ACLU Sues Over Controversial North Carolina Transgender Bathroom Law

The American Civil Liberties Union and advocacy groups filed a federal lawsuit.

A push by Republican leaders in the North Carolina General Assembly helped pass the law in an attempt to overturn a measure the city of Charlotte implemented last month that allowed transgender people to use the restroom aligned with their gender identity.

"Lawmakers made no attempt to cloak their actions in a veneer of neutrality, instead openly and virulently attacking transgender people, who were falsely portrayed as predatory and dangerous to others," the lawsuit reads.

The defendants are Gov. McCrory, Attorney General Roy Cooper III and W. Louis Bissette Jr., the chairman of the Board of Governors of the University of North Carolina.

After signing the law last week, McCrory defended its intent in a statement, saying Charlotte’s ordinance on bathrooms was a “radical breach of trust” and the new North Carolina law would “stop this breach of basic privacy and etiquette.”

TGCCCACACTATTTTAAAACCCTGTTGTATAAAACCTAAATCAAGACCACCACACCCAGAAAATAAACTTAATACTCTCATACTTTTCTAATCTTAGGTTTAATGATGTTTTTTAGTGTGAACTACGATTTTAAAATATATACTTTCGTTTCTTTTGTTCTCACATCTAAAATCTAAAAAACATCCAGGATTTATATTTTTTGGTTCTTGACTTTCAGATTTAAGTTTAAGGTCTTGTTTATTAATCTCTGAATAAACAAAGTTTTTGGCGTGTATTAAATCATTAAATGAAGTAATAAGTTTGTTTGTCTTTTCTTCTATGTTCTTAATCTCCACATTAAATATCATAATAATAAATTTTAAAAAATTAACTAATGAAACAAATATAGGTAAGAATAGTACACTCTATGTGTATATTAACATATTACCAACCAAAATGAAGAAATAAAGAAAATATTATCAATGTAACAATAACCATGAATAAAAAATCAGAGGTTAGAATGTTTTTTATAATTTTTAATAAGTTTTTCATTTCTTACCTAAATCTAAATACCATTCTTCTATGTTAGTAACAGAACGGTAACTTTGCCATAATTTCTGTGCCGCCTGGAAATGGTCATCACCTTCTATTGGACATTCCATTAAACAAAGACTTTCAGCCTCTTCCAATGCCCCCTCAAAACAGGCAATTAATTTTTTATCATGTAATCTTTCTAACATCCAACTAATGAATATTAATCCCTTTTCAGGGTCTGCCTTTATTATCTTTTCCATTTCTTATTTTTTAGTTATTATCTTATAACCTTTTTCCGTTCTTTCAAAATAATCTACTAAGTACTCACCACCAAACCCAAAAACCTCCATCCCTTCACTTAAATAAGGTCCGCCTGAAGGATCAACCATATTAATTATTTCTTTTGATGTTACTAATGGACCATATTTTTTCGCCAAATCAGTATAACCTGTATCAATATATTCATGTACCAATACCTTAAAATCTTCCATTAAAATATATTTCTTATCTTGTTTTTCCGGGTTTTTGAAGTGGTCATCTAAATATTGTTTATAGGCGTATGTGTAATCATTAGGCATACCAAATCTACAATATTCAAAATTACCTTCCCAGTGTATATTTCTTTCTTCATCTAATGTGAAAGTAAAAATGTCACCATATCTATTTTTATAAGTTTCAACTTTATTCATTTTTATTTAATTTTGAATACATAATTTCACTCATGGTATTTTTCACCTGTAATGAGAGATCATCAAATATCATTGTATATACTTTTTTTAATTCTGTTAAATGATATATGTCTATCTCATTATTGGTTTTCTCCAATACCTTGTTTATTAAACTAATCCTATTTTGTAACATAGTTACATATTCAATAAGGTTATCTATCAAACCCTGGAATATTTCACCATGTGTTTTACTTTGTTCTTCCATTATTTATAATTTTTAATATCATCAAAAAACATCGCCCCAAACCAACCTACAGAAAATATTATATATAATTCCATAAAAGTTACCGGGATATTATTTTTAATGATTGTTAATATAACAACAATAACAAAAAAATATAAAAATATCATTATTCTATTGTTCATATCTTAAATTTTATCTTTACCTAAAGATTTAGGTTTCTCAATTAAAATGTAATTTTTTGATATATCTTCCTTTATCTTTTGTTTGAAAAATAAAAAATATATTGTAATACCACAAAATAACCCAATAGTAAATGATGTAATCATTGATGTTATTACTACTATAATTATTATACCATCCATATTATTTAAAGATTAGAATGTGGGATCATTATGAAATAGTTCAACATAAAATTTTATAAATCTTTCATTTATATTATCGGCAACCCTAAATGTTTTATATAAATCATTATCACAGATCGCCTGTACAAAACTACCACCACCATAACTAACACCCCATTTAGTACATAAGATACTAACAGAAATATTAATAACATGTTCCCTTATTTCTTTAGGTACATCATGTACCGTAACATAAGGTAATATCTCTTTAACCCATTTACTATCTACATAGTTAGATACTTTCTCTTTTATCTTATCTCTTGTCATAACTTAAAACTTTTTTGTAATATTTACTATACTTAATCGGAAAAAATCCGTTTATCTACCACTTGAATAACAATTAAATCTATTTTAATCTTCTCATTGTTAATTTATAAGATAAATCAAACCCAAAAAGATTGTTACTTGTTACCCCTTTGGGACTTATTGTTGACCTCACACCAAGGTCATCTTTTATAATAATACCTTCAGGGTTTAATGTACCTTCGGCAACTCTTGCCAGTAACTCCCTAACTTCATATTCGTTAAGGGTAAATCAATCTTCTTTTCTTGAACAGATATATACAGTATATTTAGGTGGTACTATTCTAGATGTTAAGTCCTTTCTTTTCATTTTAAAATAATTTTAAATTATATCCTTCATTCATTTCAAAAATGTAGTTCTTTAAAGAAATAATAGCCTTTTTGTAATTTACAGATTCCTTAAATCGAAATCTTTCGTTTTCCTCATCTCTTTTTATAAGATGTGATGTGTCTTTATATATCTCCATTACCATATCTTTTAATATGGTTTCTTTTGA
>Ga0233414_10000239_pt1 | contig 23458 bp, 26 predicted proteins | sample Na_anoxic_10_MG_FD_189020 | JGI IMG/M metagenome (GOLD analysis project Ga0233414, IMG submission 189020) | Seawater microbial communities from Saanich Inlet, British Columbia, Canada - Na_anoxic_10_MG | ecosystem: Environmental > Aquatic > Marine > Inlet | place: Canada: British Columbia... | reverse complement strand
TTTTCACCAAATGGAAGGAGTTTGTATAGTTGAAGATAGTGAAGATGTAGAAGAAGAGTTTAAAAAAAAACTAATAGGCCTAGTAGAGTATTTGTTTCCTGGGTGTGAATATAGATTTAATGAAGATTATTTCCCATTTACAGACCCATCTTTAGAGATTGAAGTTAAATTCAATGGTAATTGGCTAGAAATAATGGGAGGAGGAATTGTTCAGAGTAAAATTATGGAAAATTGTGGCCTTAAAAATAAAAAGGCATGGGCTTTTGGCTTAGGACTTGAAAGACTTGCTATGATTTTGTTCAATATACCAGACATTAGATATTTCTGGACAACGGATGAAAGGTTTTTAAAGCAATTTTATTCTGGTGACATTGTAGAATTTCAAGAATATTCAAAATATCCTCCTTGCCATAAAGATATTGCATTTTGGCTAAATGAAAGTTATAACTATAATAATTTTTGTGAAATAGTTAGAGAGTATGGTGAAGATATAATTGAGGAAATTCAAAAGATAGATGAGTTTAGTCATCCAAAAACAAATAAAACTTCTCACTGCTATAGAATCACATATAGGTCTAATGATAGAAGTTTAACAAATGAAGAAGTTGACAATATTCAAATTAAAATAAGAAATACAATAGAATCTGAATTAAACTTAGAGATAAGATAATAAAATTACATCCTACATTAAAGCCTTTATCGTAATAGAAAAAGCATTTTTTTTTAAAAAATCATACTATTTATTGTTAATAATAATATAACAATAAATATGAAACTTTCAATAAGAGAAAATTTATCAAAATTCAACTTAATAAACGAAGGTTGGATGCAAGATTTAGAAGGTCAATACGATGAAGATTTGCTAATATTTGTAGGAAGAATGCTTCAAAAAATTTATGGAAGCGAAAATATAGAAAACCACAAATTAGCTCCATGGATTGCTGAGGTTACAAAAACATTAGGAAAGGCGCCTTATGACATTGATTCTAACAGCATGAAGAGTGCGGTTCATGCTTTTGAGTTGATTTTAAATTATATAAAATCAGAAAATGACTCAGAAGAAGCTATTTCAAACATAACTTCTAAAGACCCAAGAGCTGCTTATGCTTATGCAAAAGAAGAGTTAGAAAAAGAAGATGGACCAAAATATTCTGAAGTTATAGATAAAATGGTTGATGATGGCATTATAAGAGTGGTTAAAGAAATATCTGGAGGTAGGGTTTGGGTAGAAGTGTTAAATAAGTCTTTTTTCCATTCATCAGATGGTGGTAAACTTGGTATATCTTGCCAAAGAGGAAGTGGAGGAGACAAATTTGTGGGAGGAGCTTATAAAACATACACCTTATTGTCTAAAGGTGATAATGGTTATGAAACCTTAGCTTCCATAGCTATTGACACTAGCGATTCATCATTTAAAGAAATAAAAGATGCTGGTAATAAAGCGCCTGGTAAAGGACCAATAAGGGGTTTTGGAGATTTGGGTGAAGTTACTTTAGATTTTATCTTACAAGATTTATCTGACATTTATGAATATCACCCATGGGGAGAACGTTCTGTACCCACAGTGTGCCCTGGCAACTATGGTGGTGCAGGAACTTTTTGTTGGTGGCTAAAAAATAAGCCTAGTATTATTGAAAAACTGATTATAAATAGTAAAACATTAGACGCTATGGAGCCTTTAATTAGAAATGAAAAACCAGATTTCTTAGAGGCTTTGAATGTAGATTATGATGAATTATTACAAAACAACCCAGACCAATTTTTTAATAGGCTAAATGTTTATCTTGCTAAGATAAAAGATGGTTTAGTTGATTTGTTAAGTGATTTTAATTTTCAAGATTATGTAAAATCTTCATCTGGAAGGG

“The basic expectation of privacy in the most personal of settings, a restroom or locker room, for each gender was violated by government overreach and intrusion by the mayor and city council of Charlotte,” McCrory said.

The suit, which asks for an injunction to keep the law from being enforced, argues that North Carolina lawmakers are "explicitly writing discrimination against transgender people into state law."

The groups further pressed that lawmakers introduced and passed the law in a "process rife with procedural irregularities," and made no attempt to cloak the discriminatory focus.